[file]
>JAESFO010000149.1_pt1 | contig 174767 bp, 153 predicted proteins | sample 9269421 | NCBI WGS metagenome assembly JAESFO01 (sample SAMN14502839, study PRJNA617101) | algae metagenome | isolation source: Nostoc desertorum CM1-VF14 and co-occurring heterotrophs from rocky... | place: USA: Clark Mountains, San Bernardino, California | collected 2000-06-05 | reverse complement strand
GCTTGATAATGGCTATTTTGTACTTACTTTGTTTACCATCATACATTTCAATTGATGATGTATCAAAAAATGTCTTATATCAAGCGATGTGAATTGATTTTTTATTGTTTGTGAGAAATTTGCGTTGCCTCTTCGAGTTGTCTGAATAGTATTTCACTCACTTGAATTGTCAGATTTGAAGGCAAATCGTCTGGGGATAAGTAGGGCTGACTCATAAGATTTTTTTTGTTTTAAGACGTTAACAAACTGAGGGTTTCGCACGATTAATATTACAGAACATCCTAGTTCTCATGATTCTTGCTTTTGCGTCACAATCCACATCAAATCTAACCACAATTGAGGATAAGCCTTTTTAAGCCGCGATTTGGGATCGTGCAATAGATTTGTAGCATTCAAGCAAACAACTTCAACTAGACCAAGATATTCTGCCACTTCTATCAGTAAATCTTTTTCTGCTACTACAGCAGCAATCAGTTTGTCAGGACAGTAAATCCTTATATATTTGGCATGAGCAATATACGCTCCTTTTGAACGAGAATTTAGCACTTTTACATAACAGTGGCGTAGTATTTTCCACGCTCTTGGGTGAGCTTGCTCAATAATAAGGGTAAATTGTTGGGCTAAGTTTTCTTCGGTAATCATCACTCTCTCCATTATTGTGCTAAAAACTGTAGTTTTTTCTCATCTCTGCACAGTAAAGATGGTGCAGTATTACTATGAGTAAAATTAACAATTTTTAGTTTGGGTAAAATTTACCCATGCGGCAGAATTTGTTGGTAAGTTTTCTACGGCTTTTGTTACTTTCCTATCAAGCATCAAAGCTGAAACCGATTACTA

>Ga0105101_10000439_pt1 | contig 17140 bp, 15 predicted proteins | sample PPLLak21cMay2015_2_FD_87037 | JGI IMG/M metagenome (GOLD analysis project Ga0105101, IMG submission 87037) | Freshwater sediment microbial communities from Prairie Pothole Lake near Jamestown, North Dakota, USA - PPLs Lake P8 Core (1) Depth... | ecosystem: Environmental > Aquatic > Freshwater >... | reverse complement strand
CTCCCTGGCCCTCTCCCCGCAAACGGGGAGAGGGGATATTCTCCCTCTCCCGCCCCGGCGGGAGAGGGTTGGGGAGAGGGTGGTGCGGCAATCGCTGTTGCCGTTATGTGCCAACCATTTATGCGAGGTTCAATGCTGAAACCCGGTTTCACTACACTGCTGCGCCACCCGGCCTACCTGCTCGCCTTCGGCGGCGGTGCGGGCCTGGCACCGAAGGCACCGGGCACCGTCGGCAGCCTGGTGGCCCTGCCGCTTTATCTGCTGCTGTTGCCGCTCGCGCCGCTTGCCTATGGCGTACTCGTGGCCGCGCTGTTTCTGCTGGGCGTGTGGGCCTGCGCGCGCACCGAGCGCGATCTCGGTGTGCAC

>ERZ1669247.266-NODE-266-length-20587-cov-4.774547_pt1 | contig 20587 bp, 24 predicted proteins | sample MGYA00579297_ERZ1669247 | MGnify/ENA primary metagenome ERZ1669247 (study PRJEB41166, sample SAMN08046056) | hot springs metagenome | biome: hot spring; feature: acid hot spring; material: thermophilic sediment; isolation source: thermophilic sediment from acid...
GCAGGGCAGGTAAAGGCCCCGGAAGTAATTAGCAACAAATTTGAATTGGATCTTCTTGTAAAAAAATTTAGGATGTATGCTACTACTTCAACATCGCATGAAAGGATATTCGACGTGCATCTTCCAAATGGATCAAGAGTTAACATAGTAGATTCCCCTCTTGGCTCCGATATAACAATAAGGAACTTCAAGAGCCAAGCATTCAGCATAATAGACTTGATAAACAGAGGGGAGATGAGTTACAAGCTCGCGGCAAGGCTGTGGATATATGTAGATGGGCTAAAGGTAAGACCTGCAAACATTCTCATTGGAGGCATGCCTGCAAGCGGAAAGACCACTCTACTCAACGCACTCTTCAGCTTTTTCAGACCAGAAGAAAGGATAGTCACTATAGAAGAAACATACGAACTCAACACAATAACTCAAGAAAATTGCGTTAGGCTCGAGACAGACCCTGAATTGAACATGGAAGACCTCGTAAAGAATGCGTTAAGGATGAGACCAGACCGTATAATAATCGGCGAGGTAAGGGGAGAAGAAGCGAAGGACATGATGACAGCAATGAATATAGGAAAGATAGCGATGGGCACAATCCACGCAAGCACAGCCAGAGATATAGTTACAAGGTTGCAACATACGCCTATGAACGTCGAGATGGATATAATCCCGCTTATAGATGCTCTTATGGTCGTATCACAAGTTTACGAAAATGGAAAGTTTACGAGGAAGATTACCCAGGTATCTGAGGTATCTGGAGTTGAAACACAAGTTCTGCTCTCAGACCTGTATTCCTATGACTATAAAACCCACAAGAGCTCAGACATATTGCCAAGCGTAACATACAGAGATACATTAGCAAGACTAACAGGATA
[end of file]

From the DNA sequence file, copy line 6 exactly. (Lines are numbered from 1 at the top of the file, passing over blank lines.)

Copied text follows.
GCAGGGCAGGTAAAGGCCCCGGAAGTAATTAGCAACAAATTTGAATTGGATCTTCTTGTAAAAAAATTTAGGATGTATGCTACTACTTCAACATCGCATGAAAGGATATTCGACGTGCATCTTCCAAATGGATCAAGAGTTAACATAGTAGATTCCCCTCTTGGCTCCGATATAACAATAAGGAACTTCAAGAGCCAAGCATTCAGCATAATAGACTTGATAAACAGAGGGGAGATGAGTTACAAGCTCGCGGCAAGGCTGTGGATATATGTAGATGGGCTAAAGGTAAGACCTGCAAACATTCTCATTGGAGGCATGCCTGCAAGCGGAAAGACCACTCTACTCAACGCACTCTTCAGCTTTTTCAGACCAGAAGAAAGGATAGTCACTATAGAAGAAACATACGAACTCAACACAATAACTCAAGAAAATTGCGTTAGGCTCGAGACAGACCCTGAATTGAACATGGAAGACCTCGTAAAGAATGCGTTAAGGATGAGACCAGACCGTATAATAATCGGCGAGGTAAGGGGAGAAGAAGCGAAGGACATGATGACAGCAATGAATATAGGAAAGATAGCGATGGGCACAATCCACGCAAGCACAGCCAGAGATATAGTTACAAGGTTGCAACATACGCCTATGAACGTCGAGATGGATATAATCCCGCTTATAGATGCTCTTATGGTCGTATCACAAGTTTACGAAAATGGAAAGTTTACGAGGAAGATTACCCAGGTATCTGAGGTATCTGGAGTTGAAACACAAGTTCTGCTCTCAGACCTGTATTCCTATGACTATAAAACCCACAAGAGCTCAGACATATTGCCAAGCGTAACATACAGAGATACATTAGCAAGACTAACAGGATA